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Better to Give Than to Receive

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A couple of stories are surfacing about the difficulty of getting aid from the Red Cross in the wake of Katrina. Friday afternoon, WWL-TV reported the situation in Baton Rouge, where the Red Cross opened a center to dispense--where have we heard this before?--debit cards, then closed it down because the crowds were larger than anticipated.
And then there's this, emailed from a friend:

This is from New Orleans artist Dawn Dedeaux who has been on the Gulf Coast
taking pictures.

To Whom It May Concern:

I realize the Red Cross has the best of intentions, but most of the
storm victims I have met still cannot get through to the RED CROSS on
the one and only 800 number that is circulated.

I have been trying to contact the RED CROSS every day for the past
month and the line is always busy.

Curiously, yesterday an ad appeared asking people to DONATE to the RED
CROSS. The following number was provided: 1 800 HELP NOW.

It appears to "give" to the RED CROSS is far easier than to "receive."
I got through immediately.

Was this just luck? In the form of an experiment, I have called the
donation phone number ten times in the past two days. Each time I
successfully get through to a REAL person. Each time I have identified
myself as a displaced citizen wanting to process for assistance. I am
repeatedly instructed to call the same old number that I have tried for
the past month -1 800 975-7585. When I offered my constructive protest,
and asked that my call be "transferred" to an assistance person, I was
told that there was no way to transfer my call and that I had to go
through a special 800 number. The number given each time is the same
number I had been calling for the past month to no avail.

You can test the accessibility for yourself.

Again, intentions are not in question, but efficiency and management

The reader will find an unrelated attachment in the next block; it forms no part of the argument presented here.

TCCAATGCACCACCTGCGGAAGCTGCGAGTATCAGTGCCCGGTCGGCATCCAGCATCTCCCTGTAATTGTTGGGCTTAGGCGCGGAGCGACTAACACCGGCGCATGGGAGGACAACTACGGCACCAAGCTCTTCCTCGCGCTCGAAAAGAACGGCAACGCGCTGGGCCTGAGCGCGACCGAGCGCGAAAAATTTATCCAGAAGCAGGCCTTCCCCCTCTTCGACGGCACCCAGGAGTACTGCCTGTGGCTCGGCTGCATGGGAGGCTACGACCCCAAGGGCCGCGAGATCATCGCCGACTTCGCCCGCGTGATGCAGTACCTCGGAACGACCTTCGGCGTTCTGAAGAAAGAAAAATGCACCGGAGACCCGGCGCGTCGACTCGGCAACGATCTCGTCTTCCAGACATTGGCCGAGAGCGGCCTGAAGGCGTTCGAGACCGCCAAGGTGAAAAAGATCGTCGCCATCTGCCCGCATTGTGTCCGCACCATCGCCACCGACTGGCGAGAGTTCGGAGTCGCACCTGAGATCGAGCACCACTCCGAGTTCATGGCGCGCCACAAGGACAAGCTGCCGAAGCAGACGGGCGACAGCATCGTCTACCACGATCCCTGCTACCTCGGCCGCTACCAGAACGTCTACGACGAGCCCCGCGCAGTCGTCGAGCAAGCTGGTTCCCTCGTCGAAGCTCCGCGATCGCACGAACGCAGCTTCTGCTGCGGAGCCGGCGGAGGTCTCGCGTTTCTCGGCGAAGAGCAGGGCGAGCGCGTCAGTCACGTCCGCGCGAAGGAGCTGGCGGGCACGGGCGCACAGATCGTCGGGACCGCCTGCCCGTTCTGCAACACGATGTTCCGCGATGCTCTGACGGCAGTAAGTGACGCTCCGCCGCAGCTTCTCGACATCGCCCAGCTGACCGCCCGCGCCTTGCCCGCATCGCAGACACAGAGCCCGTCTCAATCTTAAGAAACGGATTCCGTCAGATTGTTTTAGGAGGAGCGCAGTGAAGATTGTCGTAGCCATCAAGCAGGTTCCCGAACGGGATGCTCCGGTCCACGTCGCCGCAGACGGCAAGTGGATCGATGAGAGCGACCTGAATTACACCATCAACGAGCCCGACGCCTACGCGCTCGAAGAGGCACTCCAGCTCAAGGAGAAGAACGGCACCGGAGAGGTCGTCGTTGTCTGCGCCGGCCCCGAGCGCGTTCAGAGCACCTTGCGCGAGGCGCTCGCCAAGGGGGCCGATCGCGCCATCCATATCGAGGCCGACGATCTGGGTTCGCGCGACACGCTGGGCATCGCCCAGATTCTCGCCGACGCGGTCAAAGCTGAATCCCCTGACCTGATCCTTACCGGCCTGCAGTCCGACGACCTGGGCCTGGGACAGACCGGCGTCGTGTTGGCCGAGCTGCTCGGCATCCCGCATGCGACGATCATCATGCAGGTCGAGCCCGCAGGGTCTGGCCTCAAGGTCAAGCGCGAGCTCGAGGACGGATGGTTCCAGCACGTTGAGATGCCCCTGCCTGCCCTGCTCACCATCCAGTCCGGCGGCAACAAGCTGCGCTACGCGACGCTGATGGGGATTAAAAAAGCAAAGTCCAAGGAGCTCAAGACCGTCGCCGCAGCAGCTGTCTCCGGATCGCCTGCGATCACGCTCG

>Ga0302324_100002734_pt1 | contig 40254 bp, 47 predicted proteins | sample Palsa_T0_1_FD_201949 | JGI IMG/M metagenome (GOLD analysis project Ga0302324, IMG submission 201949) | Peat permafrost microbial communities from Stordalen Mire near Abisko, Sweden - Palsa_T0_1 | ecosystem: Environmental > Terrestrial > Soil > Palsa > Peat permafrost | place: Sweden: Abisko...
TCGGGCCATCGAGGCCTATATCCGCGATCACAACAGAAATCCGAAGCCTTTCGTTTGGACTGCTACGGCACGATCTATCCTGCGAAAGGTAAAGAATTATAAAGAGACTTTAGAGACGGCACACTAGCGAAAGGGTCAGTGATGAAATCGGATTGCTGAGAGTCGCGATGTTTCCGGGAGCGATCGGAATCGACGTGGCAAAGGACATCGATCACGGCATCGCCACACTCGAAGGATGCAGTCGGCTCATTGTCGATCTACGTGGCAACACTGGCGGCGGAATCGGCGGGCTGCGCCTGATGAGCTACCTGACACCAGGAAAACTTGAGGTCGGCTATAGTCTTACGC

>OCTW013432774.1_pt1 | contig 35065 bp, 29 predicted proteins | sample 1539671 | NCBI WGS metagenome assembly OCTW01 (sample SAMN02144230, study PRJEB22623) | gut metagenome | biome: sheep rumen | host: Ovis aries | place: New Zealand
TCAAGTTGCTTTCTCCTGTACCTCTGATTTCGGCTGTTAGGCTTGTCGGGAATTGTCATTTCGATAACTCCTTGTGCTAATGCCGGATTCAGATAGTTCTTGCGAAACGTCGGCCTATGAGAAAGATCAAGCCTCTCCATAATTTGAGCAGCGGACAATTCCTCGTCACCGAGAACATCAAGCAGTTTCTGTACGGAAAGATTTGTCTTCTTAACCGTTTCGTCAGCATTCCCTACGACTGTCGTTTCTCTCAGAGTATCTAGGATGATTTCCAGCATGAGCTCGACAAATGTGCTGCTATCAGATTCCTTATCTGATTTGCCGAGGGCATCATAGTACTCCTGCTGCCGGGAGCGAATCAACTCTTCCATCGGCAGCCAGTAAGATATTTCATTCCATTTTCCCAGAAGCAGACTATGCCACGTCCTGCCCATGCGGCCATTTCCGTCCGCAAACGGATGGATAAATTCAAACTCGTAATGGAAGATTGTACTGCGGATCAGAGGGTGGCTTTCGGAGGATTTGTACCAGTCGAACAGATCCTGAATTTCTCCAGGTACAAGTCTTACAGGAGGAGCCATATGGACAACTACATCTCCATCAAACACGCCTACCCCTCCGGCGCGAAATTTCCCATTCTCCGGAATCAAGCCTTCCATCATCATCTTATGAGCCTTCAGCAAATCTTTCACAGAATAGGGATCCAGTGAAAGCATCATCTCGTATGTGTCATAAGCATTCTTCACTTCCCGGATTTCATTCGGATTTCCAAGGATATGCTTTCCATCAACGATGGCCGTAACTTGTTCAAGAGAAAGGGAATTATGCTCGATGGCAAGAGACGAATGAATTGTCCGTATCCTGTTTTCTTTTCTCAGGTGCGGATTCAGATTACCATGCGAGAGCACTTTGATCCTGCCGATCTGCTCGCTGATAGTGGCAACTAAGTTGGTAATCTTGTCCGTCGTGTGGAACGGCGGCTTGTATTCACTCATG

are. To think that Americans have so generously contributed to this
organization and yet the Red Cross has not been able to increase their
availability. WHAT ABOUT USING SOME OF THE MONEY TO ADD A FEW PHONE
LINES? WHAT ABOUT USING SOME OF THE MONEY TO PAY SOME OF THE REFUGEES
TO ASSIST WITH PHONE TRAFFIC? This is only common sense.

People not only try to reach the RED CROSS by phone. Many have
traveled to a Red Cross Shelter. But most of the shelters cannot
process the information. In the area where I take refuge, you have to
make appointments first "by phone" and then drive forty minutes away to
another town to meet with a county Red Cross representative (by
appointment only). Again, the number is always busy. And why should
anyone to have to drive a substantial distance? Many people don't even
have cars. Each and every shelter in each and every small town should
have the ability to process the needed information. If there are not
enough volunteers to staff this aspect of service, then HIRE/TRAIN SOME
OF THE STORM VICTIMS!!! This is only common sense.

My intention, with this letter, is to contribute to a constructive
"learning curve" on how our response charities and organizations can
better serve people the next time around. Otherwise, I for one would
not encourage Americans to give in the future to the Red Cross. It may
have worked for 9/11 because of the close area surrounding ground zero,
but Katrina-Rita disaster is widespread, and the methods of service
must be fluid and disaster specific. Each disaster will have varied
circumstances and SMART logistical flexibility is paramount.

PLEASE BRING THE ABOVE INFORMATION TO THE ATTENTION OF THE PRESS. IT
IS NOT TOO LATE TO FIX THE PROBLEM. I WOULD CALL THE RED CROSS
DIRECTLY, BUT .....(you now know the story). I WOULD HOPE THIS
IMPORTANT INFORMATION CAN SOMEHOW MAKE THE NATIONAL EVENING NEWS OR
TOMORROW MORNING'S PAPERS.

Thanks for your efforts to promote such constructive change.

DAWN DEDEAUX